Voice And Diction Critique: The Piano Lesson Essay, Research Paper Andrea Ayers TH 113 Voice and Diction Critique: The Piano Lesson The Piano Lesson is a masterpiece in itself, earning a Pulitzer Prize in 1990. However, this particular play has elements not typical of modern plays. It has the quintessential plot that encompasses a conflict.
Voice And Diction Critique: The Piano Lesson Essay, Research Paper
TH 113 Voice and Diction
Critique: The Piano Lesson
The Piano Lesson is a masterpiece in itself, earning a Pulitzer Prize in 1990. However, this particular play has elements not typical of modern plays. It has the quintessential plot that encompasses a conflict. On the surface, the conflict is between Boy Willie and his sister, Bernice. However, beneath that conflict, lies the symbolism of the characters. Boy Willie symbolizes the American way or the white man’s culture. Bernice is the African-American way, staying true to her roots and not parting with the heritage. Although she finds this painful, she will not part with her heritage. Her heritage is tangible in the presence of the piano itself. Within the presence of the piano, August Wilson firmly states his convictions about what it means for black people to assimilate into American society. It means they have to give up their black culture in the ways of music, speech, heritage and community. As expected, Wilson sympathizes with the character of Bernice because he is unwilling to part with his culture and folkways just as Bernice refuses to give up her piano. Boy Willie must fight Sutter’s ghost to rid the family of the dark and painful past they share. Bernice must play the piano to face her heritage, thereby accepting the slavery of her grandparents, not dismissing it. The main theme here is not to forget their past, but rather to confront it. Wilson sets his characters free from painful memories of slavery via the lessons learned from the piano’s existence. Wilson renders a tight thesis about how African-Americans struggle to assimilate into the mainstream yet retain their inherent sub-culture.
Wilson is an author of meaningful words. His portrayal of African-American lineage is very convincing. The characters’ language is authentic and unabridged. They use appropriate speech not tendered by standards of English. It is more colloquial and informal. By incorporating this dialect, Wilson creates a play that is purely representational of the era. Characters become more authentic as they are believable. The audience sympathizes with them. When an audience superimposes the characters, the theme is not only heard, but felt within each individual. As I sat in my seat, I felt the anguish between the siblings as they communicated their concerns about the piano. For example, Bernice describes the piano as polished by the blood, sweat and tears of her ancestors. The anguish of slavery and oppression swells through her words. When Boy Willie persists in taking the piano, he also communicates his determination to succeed on the same land that bound his ancestors. This is very powerful language because it renders more than just denotation. It communicates the way the characters relate themselves to the world around them (past, present and future.) The language itself is very moving and purposeful.
At the end of the play, Wilson leaves a few loose ends. Does Bernice marry Avery? Does she encourage Maretha to be more receptive of her heritage? Does Boy Willie find another avenue to pursue success? Does Lymon find his way in Pittsburgh, or return to Mississippi? Does Whining Boy ever learn to settle down? Is he really Lymon’s father? These questions are intentionally unanswered to allow the audience to draw their own conclusions about the situation. All that is known is that the siblings have come together for now because they must. They have no other alternative but to combine resources in order to move out of the divisiveness that slavery causes. They realize they are stronger and more enriched by pulling together to support each other. This microcosm is important as it is beautifully presented and given to the patron to ponder.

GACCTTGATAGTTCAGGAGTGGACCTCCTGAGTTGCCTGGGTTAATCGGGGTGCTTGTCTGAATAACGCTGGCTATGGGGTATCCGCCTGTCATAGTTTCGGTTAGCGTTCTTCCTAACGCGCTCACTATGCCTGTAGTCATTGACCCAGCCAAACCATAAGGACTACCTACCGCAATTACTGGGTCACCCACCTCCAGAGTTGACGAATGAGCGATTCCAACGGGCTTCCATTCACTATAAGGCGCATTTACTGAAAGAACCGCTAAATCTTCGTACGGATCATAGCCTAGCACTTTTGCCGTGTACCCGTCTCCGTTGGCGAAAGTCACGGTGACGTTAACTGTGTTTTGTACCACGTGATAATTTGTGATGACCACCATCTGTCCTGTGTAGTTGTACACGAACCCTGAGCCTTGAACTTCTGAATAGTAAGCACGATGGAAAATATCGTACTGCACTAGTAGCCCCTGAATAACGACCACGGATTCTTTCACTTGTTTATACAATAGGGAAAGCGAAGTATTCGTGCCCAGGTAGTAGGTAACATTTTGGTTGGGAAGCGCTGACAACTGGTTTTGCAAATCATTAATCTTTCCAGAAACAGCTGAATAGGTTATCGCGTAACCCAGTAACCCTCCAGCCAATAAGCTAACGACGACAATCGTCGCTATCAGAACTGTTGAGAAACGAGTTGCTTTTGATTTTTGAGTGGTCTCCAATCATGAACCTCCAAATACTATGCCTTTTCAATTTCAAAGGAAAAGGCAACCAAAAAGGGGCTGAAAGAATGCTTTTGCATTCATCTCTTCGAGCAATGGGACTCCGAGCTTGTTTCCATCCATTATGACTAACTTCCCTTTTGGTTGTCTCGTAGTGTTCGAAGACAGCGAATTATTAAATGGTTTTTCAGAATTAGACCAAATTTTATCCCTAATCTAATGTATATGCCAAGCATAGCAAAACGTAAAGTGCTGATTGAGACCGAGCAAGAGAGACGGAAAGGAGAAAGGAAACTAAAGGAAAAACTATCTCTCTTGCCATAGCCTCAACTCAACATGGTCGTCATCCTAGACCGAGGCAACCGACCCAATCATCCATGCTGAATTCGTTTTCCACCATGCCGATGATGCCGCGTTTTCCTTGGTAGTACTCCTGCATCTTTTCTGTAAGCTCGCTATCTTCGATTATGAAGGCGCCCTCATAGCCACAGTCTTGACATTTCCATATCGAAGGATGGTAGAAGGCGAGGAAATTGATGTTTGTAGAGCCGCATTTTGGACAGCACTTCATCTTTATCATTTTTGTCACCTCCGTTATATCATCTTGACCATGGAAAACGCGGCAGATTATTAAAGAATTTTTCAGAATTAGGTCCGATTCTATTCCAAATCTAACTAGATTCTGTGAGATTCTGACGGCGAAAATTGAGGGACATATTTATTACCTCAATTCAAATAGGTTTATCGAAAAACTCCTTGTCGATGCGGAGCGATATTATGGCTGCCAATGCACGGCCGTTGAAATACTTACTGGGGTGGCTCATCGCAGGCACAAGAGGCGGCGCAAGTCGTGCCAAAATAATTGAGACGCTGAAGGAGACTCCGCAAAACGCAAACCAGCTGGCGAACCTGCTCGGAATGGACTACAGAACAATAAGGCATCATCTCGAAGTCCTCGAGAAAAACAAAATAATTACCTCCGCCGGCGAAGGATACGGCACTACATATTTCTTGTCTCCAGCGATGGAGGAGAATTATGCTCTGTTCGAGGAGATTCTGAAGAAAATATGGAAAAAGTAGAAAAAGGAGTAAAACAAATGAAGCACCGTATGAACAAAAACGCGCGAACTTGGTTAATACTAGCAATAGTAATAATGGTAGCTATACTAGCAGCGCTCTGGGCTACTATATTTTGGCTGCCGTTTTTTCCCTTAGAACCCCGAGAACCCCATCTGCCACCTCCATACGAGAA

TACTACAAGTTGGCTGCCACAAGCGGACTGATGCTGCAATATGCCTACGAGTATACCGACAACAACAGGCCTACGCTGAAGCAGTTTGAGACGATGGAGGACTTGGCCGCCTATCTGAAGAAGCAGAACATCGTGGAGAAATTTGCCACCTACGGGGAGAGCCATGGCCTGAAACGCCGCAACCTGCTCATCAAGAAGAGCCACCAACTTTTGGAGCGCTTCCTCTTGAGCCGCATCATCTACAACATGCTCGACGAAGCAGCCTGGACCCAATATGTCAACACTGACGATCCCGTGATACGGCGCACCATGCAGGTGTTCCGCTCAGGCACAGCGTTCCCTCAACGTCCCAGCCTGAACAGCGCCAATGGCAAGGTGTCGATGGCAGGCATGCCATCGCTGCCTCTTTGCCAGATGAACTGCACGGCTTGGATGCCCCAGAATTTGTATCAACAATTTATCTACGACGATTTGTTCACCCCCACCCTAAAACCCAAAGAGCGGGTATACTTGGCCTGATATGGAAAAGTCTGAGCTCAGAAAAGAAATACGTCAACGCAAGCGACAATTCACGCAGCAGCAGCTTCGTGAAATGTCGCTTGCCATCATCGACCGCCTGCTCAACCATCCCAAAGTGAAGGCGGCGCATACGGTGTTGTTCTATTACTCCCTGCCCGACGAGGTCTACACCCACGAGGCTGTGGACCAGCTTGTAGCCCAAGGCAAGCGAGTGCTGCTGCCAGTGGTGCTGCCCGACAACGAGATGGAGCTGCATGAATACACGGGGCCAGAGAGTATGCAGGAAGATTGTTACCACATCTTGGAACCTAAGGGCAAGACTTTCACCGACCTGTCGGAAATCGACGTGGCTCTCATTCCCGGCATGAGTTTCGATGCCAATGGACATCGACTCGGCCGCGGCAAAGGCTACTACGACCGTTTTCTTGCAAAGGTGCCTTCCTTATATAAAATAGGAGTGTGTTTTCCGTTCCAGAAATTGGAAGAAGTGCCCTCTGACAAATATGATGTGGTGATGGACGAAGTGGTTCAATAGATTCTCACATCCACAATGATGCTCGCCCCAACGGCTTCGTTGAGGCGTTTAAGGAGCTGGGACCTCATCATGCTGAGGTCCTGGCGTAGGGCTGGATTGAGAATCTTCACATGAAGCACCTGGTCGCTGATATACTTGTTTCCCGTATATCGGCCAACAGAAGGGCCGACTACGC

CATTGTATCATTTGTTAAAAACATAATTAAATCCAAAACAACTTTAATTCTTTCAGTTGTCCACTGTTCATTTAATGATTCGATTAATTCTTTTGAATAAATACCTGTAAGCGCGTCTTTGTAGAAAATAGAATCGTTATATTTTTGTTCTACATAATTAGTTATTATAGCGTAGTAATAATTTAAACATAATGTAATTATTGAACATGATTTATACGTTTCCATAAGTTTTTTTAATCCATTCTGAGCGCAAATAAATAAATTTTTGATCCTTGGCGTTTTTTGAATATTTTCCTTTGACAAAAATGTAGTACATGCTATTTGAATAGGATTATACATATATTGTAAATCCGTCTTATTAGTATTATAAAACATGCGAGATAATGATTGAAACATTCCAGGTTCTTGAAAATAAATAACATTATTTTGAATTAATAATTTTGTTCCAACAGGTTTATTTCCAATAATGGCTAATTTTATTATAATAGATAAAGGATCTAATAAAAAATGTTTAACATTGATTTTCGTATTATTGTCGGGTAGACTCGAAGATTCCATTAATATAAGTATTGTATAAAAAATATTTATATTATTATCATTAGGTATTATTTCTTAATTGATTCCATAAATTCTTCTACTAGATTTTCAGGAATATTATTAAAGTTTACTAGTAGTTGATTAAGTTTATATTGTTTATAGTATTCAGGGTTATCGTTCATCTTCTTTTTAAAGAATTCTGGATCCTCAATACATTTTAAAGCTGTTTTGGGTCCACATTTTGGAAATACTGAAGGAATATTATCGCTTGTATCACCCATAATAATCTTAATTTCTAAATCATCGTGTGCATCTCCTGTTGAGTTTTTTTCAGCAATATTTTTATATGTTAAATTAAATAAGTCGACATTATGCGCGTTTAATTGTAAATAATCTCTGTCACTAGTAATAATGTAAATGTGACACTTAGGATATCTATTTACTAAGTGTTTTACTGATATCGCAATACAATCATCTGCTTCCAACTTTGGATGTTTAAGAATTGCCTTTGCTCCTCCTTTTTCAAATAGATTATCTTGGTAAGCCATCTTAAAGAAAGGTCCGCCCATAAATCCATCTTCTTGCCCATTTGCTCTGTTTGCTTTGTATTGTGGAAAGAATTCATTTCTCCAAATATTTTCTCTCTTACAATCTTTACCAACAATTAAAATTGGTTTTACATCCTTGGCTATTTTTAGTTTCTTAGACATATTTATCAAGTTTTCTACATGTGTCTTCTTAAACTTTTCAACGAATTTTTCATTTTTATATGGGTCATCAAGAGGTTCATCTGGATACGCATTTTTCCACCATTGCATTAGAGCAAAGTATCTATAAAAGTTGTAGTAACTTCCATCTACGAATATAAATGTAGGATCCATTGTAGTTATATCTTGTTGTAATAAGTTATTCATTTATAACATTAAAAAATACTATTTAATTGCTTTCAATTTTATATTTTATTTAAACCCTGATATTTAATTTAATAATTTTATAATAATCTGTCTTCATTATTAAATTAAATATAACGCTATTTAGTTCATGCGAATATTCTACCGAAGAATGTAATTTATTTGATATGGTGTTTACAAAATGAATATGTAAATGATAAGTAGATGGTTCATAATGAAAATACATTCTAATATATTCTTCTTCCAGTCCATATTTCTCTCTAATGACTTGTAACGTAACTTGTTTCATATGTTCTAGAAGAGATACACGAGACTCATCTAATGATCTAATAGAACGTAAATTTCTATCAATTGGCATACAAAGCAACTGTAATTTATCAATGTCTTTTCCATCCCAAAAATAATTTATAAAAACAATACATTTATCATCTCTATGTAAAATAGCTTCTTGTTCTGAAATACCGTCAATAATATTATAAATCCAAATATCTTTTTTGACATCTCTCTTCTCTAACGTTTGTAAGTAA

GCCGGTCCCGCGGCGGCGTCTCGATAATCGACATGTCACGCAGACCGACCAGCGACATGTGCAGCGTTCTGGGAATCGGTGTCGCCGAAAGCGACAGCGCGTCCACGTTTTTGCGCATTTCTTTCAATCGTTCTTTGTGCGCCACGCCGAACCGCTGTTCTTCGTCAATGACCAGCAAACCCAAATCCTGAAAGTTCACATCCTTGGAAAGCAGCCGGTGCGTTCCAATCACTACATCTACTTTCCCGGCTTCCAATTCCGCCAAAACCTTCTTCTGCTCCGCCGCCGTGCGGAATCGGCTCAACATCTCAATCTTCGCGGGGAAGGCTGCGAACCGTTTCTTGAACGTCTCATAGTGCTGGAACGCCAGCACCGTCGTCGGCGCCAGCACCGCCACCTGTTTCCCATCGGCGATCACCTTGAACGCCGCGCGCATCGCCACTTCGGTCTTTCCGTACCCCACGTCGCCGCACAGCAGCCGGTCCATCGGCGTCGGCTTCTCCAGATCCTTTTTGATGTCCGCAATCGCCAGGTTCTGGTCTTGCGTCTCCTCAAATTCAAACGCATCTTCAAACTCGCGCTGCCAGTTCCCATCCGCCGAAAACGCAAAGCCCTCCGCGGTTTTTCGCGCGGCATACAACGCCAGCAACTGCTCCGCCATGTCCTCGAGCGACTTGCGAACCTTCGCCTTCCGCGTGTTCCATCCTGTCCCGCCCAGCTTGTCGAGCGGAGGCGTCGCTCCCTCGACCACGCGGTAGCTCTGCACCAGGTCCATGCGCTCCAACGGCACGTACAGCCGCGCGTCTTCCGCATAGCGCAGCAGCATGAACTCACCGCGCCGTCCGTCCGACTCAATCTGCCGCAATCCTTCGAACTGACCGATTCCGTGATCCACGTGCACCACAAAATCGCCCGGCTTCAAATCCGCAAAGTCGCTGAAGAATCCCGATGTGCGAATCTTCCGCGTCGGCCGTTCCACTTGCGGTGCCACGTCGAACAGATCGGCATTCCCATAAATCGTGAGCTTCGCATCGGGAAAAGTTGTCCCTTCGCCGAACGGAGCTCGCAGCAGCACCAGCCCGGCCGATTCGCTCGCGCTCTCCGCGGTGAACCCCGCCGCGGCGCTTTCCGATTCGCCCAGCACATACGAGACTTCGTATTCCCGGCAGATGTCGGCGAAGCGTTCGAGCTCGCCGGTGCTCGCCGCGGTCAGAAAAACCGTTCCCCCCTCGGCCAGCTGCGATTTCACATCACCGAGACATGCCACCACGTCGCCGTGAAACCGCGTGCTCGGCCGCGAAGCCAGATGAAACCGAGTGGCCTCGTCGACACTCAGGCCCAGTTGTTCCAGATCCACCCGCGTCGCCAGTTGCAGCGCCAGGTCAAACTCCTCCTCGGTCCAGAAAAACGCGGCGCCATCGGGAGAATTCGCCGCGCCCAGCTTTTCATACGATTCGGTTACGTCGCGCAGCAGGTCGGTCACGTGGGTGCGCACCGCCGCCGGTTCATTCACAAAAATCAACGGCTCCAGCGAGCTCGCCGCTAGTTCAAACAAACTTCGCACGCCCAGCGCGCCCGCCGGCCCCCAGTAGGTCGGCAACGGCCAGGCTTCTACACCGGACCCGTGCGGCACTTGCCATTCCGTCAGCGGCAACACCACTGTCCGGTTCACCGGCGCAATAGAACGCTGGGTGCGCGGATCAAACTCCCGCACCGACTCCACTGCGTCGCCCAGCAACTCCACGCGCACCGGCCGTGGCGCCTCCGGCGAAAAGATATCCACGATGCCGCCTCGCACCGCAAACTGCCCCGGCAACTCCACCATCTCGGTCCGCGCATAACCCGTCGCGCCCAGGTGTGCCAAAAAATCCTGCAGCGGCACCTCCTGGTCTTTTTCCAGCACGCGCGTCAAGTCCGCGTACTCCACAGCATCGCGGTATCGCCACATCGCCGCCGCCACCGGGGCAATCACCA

I struggle to categorize this play. Confinement seems inappropriate as I feel it is universal: comedic, dramatic, spiritual, realistic, transcendent. It does not have one flaw of redundancy or overstatedness. It is not too simple or complex. It is not depressing or uplifting, but merely matter-of-fact. For all I feel that it is not, I can not find an all encompassing term to describe what it is. It is truly multi-dimensional. Many aspects of the play are intertwined and tightly wrapped into itself. I find a range of moods, emotions, intentions, expectations, comparisons, contrasts, etc. How does one put a scale to this kind of fluency? This play easily runs the gamut!
When I left the auditorium, feelings of guilt, rage, empathy, confusion, conviction and resolve topped my mind. This play gets you to think about the society in which you live, whether you consciously do so or not. It is thought-provoking to say the very least! Not only do you find yourself replaying the scenes in your mind, but you must come to your own resolve about them. You will find yourself immersed in the plight of the slaves, their children and generations to come. This play stays with you for a long time after the curtain falls. The soulful cry of the music will haunt you, too, if you resist! I say that because the human spirit has no color or prejudice. It is the tie that binds us all. We all have the same spirit from the same maker, no matter how we chose to address or express it. And that spirit will not be deterred by anything because it is eternal. We are all cut from the same piece of cloth, whether we like it or not.
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